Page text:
Aunt Ruby's Balloon

By

Jeanne Holtzman, Franklin, MA, USA

Abbey was a little girl standing at the sink with her mother, when the doorbell rang and in stumbled her Great Aunt Ruby, laughing. Aunt Ruby's white hair wisped around her old face like milkweed silk, and the neckline of her purple dress plunged so low you couldn't help seeing her wrinkled cleavage. She held a shiny pink balloon.

"Aunt Ruby!" said Abbey's mother, drying her hands. "What a surprise!"

Abbey was silent, clutching her mother's apron.

The little girl's father, hearing the commotion, left his important papers and strode into the kitchen.

Aunt Ruby did a little dance, and sang, "It is such a beautiful day.

I've never felt so happy and gay."

"Don't say such things," the father warned. "It's bad luck. You'll give yourself a kina hora and drop dead."

Aunt Ruby laughed and danced some more, then began to cough and totter.

Abbey's mother rushed over. "Be careful, Aunt Ruby. Sit down. Sit down.

Can I get you something to eat?"

"No, no, no. I just want to take little Abbey outside to play with her balloon." She held out her gnarled hand to Abbey. "Come on, Abbey.

Let's go out and have some fun!"

Abbey looked up at her mother, who sighed and glanced at her husband before nodding at Abbey.

"Okay," said her mother, "but just for a few minutes, it's getting dark. And stay away from the street. Don't run with sticks, or you'll put out an eye. And take a sweater, it might get chilly."

Abbey dutifully gathered her sweater and followed Aunt Ruby into the yard. Her aunt threw the sweater on the ground and tied the balloon to Abbey's wrist. Then she lay back in the grass and hummed and flapped her knobby bent knees, not caring when her skirt slipped all the way down to her belly, exposing her privates.

Abbey skipped around the yard giggling, and the balloon bounced in the air above her. She ran around in circles and it buffeted behind her.

But when she veered too close to a thorn bush, the balloon popped.

Abbey exploded in tears, the limp string hanging from her hand. Her chest heaved with sobs. Aunt Ruby led her inside and called Abbey's mother.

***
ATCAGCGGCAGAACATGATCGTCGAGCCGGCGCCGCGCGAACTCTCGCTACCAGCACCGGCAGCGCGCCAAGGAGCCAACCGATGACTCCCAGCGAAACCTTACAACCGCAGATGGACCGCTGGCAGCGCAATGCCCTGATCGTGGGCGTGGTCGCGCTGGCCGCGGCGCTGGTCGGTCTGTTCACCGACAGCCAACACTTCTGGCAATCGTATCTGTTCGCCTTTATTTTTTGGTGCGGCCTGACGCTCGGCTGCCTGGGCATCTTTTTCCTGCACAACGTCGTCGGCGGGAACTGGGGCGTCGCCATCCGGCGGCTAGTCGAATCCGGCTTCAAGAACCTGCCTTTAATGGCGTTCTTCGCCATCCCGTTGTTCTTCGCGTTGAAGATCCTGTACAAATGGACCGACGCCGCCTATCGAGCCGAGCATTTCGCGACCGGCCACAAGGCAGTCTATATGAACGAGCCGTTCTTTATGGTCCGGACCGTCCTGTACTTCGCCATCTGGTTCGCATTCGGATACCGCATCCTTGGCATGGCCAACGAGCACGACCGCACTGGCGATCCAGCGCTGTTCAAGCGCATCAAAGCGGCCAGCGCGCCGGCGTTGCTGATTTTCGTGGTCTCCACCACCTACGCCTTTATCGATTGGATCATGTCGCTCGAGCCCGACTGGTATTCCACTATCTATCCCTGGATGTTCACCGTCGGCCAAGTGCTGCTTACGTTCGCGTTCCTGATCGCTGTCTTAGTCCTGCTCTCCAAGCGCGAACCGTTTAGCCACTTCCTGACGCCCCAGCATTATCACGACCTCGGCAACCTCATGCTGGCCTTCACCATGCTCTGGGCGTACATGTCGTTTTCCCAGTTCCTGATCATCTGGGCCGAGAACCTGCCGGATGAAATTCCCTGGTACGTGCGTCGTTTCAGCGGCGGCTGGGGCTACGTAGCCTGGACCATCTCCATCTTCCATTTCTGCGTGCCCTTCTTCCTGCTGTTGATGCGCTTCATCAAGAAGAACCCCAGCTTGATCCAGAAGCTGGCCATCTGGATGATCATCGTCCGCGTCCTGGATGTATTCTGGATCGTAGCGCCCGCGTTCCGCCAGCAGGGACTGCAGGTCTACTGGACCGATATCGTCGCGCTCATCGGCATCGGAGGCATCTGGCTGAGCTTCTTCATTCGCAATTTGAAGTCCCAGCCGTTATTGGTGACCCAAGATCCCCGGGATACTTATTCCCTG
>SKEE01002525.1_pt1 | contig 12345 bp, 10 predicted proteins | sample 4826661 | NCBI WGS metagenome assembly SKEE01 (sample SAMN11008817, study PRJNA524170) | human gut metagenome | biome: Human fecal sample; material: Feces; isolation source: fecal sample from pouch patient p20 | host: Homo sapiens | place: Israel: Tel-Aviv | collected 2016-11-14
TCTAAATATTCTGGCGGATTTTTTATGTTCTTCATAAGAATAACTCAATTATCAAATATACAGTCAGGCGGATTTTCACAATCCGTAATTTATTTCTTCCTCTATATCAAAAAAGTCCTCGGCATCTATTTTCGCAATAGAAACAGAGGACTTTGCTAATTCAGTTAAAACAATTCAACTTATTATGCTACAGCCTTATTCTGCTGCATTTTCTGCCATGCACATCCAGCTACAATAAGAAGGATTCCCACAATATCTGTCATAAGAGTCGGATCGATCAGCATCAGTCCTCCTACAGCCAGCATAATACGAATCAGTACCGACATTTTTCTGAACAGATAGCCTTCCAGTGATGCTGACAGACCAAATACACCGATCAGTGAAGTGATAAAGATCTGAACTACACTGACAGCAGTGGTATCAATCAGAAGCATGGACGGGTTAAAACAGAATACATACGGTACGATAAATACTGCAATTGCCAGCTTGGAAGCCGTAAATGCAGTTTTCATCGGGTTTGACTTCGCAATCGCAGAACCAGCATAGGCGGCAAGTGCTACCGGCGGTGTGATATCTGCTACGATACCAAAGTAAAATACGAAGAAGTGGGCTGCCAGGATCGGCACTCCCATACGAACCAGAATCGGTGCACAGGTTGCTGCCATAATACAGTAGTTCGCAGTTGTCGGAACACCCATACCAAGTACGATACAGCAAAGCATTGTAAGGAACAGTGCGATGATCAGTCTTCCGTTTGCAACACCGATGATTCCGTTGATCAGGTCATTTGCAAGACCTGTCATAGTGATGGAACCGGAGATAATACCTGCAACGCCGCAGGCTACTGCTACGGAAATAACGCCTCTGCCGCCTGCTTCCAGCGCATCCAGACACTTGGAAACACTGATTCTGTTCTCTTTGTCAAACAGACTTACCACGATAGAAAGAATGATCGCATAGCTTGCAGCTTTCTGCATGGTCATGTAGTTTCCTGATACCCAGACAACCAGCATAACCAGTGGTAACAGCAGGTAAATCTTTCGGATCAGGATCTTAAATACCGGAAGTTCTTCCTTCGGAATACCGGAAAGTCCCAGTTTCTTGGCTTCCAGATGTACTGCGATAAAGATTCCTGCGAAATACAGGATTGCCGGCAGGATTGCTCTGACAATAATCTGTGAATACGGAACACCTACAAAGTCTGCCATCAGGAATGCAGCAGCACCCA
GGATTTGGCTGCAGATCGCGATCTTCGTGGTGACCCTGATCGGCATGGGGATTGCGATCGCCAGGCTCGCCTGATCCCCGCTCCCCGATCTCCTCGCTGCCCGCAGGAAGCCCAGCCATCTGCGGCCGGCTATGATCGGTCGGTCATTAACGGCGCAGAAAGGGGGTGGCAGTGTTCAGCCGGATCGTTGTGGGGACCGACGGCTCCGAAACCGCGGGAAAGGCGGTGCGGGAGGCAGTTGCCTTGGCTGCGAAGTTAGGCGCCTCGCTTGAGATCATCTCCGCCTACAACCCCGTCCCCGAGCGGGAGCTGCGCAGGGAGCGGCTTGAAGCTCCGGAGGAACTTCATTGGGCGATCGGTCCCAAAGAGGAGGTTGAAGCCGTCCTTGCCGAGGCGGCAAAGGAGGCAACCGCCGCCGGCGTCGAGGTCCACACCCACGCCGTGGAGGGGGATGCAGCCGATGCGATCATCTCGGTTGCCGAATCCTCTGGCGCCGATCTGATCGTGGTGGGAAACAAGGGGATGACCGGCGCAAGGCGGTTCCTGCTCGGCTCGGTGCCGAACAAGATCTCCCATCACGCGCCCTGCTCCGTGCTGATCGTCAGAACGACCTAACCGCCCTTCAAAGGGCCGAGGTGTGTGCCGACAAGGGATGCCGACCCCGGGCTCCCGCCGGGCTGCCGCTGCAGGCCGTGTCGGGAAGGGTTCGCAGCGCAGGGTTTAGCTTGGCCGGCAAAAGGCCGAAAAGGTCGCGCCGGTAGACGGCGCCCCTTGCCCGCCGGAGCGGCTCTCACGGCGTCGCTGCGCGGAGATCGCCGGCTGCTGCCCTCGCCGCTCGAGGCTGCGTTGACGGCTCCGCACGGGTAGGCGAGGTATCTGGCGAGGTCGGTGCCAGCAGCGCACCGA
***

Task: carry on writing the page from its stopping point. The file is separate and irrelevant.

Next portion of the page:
"Her balloon broke," announced Aunt Ruby as she brushed bits of leaves and grass onto the pristine kitchen floor.

Her parents tried to console Abbey. They hugged her and brought her Kleenex and told her that balloons always break, it was bound to happen, she could get another balloon sometime. Or better yet, a good, sturdy toy that wouldn't break. They offered her food, even candy, and finally the mother and the father and Aunt Ruby gave up and left Abbey in her room to cry herself out.

After it had finally been quiet for several minutes, the three grown-ups tiptoed to Abbey's room. When they saw her sitting on her floor coloring, her parents warily backed out, but Aunt Ruby barreled past them. She looked at Abbey's puffy and stained face, and let out a guffaw.

"What's the matter, Abbey? You forget about your balloon?"

Abbeys face crumpled, and she wailed with renewed vigor.

"Oy!" cried her mother.

Her father mumbled under his breath – something about meshugena.

Aunt Ruby did a little jig and waved goodbye to the sobbing girl and her exasperated parents.

That was many years ago. Abbey is an old woman now. Aunt Ruby and her parents, long dead. Abbey knows that, despite a parent's most fervent longings, no one will avoid suffering. But whenever she sinks toward inconsolable sorrow, Abbey remembers her old Aunt Ruby and her belly shakes with laughter.

 

Women in Judaism: A Multidisciplinary Journal Spring 2009 Volume 6 Number 1

ISSN 1209-9392

© 2009 Women in Judaism, Inc.

 



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